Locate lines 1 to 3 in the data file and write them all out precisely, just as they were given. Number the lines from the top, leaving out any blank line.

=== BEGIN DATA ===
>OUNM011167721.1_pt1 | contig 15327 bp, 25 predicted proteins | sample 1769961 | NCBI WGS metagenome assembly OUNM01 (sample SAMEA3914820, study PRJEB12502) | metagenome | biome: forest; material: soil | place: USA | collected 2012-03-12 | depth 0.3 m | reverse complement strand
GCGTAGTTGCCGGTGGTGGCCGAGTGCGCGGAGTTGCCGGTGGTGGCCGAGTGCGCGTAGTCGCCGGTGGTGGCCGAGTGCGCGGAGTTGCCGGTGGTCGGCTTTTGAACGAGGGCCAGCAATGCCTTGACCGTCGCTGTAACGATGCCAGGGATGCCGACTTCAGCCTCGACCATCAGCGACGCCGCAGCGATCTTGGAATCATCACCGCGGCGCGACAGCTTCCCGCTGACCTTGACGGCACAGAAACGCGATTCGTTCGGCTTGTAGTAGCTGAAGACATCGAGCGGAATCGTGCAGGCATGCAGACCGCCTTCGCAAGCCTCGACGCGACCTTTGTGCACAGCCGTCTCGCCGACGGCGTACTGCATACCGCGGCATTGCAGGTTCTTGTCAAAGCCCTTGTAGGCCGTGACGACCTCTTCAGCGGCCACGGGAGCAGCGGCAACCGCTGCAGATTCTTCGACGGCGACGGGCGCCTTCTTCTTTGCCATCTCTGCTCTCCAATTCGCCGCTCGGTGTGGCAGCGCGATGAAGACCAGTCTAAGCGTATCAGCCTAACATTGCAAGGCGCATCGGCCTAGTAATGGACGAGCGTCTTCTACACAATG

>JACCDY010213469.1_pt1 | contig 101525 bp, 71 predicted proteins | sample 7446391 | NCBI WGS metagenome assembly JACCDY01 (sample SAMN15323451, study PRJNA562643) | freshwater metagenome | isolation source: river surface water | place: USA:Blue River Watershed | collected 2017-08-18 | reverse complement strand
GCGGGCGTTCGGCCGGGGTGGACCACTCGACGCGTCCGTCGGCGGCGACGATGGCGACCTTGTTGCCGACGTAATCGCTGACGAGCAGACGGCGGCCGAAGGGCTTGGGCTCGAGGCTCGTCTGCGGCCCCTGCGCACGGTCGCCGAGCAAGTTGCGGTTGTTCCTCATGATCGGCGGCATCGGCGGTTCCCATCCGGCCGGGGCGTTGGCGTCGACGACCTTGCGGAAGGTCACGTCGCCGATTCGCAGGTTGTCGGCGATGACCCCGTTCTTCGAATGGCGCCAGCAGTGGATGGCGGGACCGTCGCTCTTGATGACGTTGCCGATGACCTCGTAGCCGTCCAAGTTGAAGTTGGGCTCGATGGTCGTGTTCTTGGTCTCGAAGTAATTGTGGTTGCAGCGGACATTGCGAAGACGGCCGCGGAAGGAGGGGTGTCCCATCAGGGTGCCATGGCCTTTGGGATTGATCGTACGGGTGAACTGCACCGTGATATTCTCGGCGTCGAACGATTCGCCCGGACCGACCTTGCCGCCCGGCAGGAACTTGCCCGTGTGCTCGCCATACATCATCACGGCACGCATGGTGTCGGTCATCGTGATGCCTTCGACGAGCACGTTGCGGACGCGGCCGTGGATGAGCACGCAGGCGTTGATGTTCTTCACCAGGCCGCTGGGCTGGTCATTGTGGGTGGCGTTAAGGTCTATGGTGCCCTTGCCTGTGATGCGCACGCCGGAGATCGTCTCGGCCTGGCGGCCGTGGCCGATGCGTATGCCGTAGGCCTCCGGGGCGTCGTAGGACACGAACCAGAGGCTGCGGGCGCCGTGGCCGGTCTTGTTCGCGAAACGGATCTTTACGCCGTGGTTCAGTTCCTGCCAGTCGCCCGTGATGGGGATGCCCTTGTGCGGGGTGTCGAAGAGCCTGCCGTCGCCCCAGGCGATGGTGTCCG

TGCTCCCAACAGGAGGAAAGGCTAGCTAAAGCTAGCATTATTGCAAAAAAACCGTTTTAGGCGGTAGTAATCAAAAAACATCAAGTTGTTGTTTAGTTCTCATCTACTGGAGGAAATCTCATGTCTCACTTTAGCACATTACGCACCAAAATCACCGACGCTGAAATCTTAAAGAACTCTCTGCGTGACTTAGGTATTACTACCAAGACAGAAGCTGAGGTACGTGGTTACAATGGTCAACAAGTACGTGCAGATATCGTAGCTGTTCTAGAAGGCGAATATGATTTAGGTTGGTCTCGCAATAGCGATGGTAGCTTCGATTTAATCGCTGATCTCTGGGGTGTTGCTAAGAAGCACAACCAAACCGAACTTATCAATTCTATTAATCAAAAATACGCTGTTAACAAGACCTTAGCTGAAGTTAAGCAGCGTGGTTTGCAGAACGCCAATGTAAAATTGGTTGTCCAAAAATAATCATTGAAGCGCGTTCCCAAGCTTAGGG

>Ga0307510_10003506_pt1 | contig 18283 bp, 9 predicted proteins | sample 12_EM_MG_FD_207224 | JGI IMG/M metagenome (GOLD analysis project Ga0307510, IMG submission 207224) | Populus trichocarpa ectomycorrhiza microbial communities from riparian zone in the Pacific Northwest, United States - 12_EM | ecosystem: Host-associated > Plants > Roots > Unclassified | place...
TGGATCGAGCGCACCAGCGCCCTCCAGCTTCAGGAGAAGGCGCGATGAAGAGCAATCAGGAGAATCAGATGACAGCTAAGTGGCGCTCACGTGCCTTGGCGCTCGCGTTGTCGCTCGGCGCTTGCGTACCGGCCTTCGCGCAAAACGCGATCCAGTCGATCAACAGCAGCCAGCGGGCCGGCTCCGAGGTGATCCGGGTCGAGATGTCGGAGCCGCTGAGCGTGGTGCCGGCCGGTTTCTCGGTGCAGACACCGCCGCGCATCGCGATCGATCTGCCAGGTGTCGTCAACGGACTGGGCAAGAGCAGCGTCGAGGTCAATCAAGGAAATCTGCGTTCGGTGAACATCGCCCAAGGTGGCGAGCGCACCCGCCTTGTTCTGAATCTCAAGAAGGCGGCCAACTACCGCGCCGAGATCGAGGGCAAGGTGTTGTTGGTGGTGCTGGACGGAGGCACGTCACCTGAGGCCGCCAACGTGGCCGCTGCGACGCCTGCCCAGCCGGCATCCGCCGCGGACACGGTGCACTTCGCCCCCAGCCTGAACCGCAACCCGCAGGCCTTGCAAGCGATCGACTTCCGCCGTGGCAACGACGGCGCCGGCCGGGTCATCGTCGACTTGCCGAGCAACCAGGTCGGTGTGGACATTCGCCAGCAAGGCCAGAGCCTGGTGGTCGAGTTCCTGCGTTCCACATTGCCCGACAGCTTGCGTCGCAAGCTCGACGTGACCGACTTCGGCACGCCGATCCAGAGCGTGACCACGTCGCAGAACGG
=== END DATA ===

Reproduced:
>OUNM011167721.1_pt1 | contig 15327 bp, 25 predicted proteins | sample 1769961 | NCBI WGS metagenome assembly OUNM01 (sample SAMEA3914820, study PRJEB12502) | metagenome | biome: forest; material: soil | place: USA | collected 2012-03-12 | depth 0.3 m | reverse complement strand
GCGTAGTTGCCGGTGGTGGCCGAGTGCGCGGAGTTGCCGGTGGTGGCCGAGTGCGCGTAGTCGCCGGTGGTGGCCGAGTGCGCGGAGTTGCCGGTGGTCGGCTTTTGAACGAGGGCCAGCAATGCCTTGACCGTCGCTGTAACGATGCCAGGGATGCCGACTTCAGCCTCGACCATCAGCGACGCCGCAGCGATCTTGGAATCATCACCGCGGCGCGACAGCTTCCCGCTGACCTTGACGGCACAGAAACGCGATTCGTTCGGCTTGTAGTAGCTGAAGACATCGAGCGGAATCGTGCAGGCATGCAGACCGCCTTCGCAAGCCTCGACGCGACCTTTGTGCACAGCCGTCTCGCCGACGGCGTACTGCATACCGCGGCATTGCAGGTTCTTGTCAAAGCCCTTGTAGGCCGTGACGACCTCTTCAGCGGCCACGGGAGCAGCGGCAACCGCTGCAGATTCTTCGACGGCGACGGGCGCCTTCTTCTTTGCCATCTCTGCTCTCCAATTCGCCGCTCGGTGTGGCAGCGCGATGAAGACCAGTCTAAGCGTATCAGCCTAACATTGCAAGGCGCATCGGCCTAGTAATGGACGAGCGTCTTCTACACAATG

>JACCDY010213469.1_pt1 | contig 101525 bp, 71 predicted proteins | sample 7446391 | NCBI WGS metagenome assembly JACCDY01 (sample SAMN15323451, study PRJNA562643) | freshwater metagenome | isolation source: river surface water | place: USA:Blue River Watershed | collected 2017-08-18 | reverse complement strand